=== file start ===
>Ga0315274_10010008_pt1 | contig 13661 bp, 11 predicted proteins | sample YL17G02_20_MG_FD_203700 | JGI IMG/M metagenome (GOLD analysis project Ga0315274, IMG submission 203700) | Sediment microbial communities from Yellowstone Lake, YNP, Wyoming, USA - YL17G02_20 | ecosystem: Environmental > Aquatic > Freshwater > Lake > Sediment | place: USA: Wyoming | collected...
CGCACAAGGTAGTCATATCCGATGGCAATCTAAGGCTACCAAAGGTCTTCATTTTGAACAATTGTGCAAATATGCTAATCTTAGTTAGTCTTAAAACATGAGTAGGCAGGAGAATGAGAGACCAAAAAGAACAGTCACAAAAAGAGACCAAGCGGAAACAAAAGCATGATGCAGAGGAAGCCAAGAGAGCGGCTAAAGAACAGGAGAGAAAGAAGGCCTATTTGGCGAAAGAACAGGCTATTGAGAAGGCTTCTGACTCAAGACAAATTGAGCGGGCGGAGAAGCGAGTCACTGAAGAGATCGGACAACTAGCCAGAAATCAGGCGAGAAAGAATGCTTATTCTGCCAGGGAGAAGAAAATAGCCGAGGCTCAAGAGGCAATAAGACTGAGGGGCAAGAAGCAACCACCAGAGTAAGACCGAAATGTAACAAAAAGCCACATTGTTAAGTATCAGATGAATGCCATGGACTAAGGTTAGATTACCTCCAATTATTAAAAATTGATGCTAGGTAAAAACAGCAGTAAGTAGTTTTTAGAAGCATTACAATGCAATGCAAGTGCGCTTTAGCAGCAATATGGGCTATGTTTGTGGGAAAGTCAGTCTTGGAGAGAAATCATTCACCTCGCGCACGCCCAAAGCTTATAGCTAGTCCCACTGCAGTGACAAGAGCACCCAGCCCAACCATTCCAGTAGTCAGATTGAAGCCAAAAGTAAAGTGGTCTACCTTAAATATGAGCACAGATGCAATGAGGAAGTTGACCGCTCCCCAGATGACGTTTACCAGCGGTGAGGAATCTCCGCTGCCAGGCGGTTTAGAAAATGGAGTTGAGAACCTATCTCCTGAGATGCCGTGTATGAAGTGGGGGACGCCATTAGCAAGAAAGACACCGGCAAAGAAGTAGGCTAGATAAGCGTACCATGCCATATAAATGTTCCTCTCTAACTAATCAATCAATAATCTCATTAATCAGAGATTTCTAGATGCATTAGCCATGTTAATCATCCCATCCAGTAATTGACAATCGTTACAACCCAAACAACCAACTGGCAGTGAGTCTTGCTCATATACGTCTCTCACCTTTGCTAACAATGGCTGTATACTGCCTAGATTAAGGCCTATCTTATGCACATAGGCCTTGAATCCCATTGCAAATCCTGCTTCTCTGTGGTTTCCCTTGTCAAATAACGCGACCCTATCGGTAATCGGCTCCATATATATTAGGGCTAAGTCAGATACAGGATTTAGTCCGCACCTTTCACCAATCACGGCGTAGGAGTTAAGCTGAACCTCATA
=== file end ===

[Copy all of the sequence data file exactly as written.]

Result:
>Ga0315274_10010008_pt1 | contig 13661 bp, 11 predicted proteins | sample YL17G02_20_MG_FD_203700 | JGI IMG/M metagenome (GOLD analysis project Ga0315274, IMG submission 203700) | Sediment microbial communities from Yellowstone Lake, YNP, Wyoming, USA - YL17G02_20 | ecosystem: Environmental > Aquatic > Freshwater > Lake > Sediment | place: USA: Wyoming | collected...
CGCACAAGGTAGTCATATCCGATGGCAATCTAAGGCTACCAAAGGTCTTCATTTTGAACAATTGTGCAAATATGCTAATCTTAGTTAGTCTTAAAACATGAGTAGGCAGGAGAATGAGAGACCAAAAAGAACAGTCACAAAAAGAGACCAAGCGGAAACAAAAGCATGATGCAGAGGAAGCCAAGAGAGCGGCTAAAGAACAGGAGAGAAAGAAGGCCTATTTGGCGAAAGAACAGGCTATTGAGAAGGCTTCTGACTCAAGACAAATTGAGCGGGCGGAGAAGCGAGTCACTGAAGAGATCGGACAACTAGCCAGAAATCAGGCGAGAAAGAATGCTTATTCTGCCAGGGAGAAGAAAATAGCCGAGGCTCAAGAGGCAATAAGACTGAGGGGCAAGAAGCAACCACCAGAGTAAGACCGAAATGTAACAAAAAGCCACATTGTTAAGTATCAGATGAATGCCATGGACTAAGGTTAGATTACCTCCAATTATTAAAAATTGATGCTAGGTAAAAACAGCAGTAAGTAGTTTTTAGAAGCATTACAATGCAATGCAAGTGCGCTTTAGCAGCAATATGGGCTATGTTTGTGGGAAAGTCAGTCTTGGAGAGAAATCATTCACCTCGCGCACGCCCAAAGCTTATAGCTAGTCCCACTGCAGTGACAAGAGCACCCAGCCCAACCATTCCAGTAGTCAGATTGAAGCCAAAAGTAAAGTGGTCTACCTTAAATATGAGCACAGATGCAATGAGGAAGTTGACCGCTCCCCAGATGACGTTTACCAGCGGTGAGGAATCTCCGCTGCCAGGCGGTTTAGAAAATGGAGTTGAGAACCTATCTCCTGAGATGCCGTGTATGAAGTGGGGGACGCCATTAGCAAGAAAGACACCGGCAAAGAAGTAGGCTAGATAAGCGTACCATGCCATATAAATGTTCCTCTCTAACTAATCAATCAATAATCTCATTAATCAGAGATTTCTAGATGCATTAGCCATGTTAATCATCCCATCCAGTAATTGACAATCGTTACAACCCAAACAACCAACTGGCAGTGAGTCTTGCTCATATACGTCTCTCACCTTTGCTAACAATGGCTGTATACTGCCTAGATTAAGGCCTATCTTATGCACATAGGCCTTGAATCCCATTGCAAATCCTGCTTCTCTGTGGTTTCCCTTGTCAAATAACGCGACCCTATCGGTAATCGGCTCCATATATATTAGGGCTAAGTCAGATACAGGATTTAGTCCGCACCTTTCACCAATCACGGCGTAGGAGTTAAGCTGAACCTCATA